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    Apparently, the new evidence is that the former cellmate that testified at the trial that Guandique confessed to him lied. He got out of prison and confessed on tape to a neighbor that he completely made up the story so that he could get out early.

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    Chandra Levy's Mom 'in Shock' After Judge Drops Charges in 2001 Murder of Washington, D.C., Intern

    Chandra Levy's mother spoke out on Thursday, July 28, after a judge dismissed murder charges against a man accused of killing the Washington, D.C., intern in 2001.

    The United States attorney's office in Washington announced on Thursday that it was dropping charges against Ingmar Guandique, an undocumented immigrant from El Salvador who was convicted in 2010 of killing the 24-year-old intern. Guandique was sentenced to 60 years in prison for the murder but was granted a new trial last year after the credibility of a main witness in the trial was called into question.

    "Today, in the interests of justice and based on recent unforeseen developments that were investigated over the past week, the office moved to dismiss the case charging Ingmar Guandique with the May 2001 murder of Chandra Levy. The office has concluded that it can no longer prove the murder case against Mr. Guandique beyond a reasonable doubt," the U.S. attorney's office said in a statement, according to The New York Times.

    "I am totally in a state of shock," Levy's mother, Susan, said in an interview with KCRA on Thursday. "I am sick to my stomach and am having trauma and grief all over again. We all want our truth. I want to make sure we find out the truth. My husband and I hope that justice is found for our family.

    "I always want justice," she continued. "But even if I get justice, it doesn't bring calm back to a family that's been fractured by a horrendous crime like this. … I am feeling pretty shocky right now, physically and emotionally not doing very well. It kind of like puts you back to the level of grief that you originally have."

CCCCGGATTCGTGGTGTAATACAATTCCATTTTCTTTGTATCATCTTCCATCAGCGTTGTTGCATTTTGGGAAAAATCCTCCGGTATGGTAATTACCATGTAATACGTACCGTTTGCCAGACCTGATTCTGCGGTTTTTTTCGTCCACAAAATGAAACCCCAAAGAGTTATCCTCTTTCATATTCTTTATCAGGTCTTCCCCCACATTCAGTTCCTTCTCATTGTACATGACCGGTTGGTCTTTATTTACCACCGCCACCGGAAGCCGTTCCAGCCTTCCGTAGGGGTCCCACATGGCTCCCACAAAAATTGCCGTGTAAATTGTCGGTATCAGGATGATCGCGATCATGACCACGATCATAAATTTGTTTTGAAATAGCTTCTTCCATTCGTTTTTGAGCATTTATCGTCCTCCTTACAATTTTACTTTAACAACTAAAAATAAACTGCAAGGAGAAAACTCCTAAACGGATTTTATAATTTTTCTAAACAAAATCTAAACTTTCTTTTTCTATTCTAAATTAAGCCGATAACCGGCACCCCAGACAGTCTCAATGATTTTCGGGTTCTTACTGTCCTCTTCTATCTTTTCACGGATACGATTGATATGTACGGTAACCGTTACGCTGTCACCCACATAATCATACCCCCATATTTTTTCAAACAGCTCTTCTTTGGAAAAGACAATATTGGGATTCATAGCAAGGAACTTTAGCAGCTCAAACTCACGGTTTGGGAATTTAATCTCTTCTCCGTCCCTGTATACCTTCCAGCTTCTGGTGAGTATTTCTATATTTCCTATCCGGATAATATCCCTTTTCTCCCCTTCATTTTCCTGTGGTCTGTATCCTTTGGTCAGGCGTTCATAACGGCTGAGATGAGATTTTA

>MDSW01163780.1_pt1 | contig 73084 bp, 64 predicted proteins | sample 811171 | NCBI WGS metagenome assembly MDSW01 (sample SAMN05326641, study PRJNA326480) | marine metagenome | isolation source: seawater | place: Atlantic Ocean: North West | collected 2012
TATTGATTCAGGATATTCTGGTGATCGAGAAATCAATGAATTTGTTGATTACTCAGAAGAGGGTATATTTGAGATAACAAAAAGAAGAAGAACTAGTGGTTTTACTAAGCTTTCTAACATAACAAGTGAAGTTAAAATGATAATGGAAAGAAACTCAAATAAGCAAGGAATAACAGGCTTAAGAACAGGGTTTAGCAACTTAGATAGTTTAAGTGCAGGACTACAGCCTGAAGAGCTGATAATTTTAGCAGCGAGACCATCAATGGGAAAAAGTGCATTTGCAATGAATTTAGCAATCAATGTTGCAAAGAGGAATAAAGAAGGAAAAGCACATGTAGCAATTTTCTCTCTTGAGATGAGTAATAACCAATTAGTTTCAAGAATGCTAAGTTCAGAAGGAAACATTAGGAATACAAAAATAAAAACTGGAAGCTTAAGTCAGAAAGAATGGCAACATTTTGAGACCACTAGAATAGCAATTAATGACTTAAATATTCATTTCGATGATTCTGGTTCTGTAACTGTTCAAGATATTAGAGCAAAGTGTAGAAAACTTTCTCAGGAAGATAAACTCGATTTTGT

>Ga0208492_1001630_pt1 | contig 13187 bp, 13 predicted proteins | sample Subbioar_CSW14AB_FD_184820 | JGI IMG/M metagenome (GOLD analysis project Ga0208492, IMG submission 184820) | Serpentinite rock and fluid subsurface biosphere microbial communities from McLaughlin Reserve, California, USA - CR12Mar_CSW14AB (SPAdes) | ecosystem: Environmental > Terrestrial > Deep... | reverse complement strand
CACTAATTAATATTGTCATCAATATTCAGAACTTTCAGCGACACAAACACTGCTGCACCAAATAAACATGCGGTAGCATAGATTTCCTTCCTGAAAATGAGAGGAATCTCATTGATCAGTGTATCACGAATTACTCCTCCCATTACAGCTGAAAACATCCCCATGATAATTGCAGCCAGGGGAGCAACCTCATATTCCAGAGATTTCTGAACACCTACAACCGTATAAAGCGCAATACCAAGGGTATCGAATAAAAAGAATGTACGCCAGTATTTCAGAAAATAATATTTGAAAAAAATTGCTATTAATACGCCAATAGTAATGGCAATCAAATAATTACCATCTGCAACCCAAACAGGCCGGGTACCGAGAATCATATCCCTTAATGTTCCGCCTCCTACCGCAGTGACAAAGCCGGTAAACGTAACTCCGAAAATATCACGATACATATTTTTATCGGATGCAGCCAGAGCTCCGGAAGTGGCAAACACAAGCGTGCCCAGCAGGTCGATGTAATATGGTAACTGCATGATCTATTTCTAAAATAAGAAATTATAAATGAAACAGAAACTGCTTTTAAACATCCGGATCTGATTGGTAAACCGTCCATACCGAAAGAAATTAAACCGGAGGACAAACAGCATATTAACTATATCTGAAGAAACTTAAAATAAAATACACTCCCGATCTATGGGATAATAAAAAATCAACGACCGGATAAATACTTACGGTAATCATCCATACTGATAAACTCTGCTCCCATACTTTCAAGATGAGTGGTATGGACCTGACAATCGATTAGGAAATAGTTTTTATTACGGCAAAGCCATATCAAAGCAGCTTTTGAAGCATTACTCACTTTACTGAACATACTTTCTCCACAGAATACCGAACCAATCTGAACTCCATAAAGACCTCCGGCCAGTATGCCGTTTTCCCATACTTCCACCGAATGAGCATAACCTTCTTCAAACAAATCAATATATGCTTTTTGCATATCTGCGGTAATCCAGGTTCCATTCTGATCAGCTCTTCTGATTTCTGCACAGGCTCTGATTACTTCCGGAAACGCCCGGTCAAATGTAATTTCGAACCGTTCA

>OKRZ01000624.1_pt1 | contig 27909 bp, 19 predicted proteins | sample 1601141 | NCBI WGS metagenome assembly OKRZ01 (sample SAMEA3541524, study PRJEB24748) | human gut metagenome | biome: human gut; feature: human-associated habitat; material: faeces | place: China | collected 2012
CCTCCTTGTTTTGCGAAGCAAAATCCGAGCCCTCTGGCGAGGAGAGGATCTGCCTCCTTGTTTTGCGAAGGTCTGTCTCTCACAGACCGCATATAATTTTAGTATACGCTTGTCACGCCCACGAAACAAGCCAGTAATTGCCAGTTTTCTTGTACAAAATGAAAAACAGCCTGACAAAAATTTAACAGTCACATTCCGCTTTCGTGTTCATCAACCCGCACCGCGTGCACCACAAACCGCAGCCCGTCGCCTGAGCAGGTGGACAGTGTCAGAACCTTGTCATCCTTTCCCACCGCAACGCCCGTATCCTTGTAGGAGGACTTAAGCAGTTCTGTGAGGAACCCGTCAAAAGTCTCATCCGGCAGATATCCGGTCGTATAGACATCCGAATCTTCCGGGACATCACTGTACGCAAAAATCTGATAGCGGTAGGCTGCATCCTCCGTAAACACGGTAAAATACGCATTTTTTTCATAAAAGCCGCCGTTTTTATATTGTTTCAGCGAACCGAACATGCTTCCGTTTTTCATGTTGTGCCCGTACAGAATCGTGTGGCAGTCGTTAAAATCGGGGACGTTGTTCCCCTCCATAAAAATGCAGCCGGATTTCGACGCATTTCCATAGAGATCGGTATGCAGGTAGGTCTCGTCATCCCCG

Levy, an intern at the Federal Bureau of Prisons, went missing in May 2001, and her remains were found a year later in Rock Creek Park. Soon after her disappearance, her case gained national attention when Levy's family claimed she'd had a relationship with married California congressman Gary Condit. He was cleared of involvement in her murder, and Guandique, who had pleaded guilty to assaulting two other women in the same park where Levy's remains were found, became the focus of the investigation.

    He was charged in 2009, and the case relied heavily on the testimony of a fellow inmate, Armando Morales, who said Guandique had admitted to killing Levy. CNN reports that the public defender's office said Guandique had always maintained his innocence and passed a lie detector test. Last year his attorneys petitioned for a new trial, claiming that Morales' testimony was a lie.

    Morales insisted that he had never "snitched" before, according to The New York Times, but prosecutors later admitted that they had withheld evidence from the defense that Morales had helped the authorities at other times.

    KCRA reports that Condit's attorney released a statement on Thursday saying, "The failure of authorities to bring formal closure to this tragedy after 15 years is very disappointing but in no way alters the fact that Mr. Condit was long ago completely exonerated by authorities in connection with Ms. Levy's death."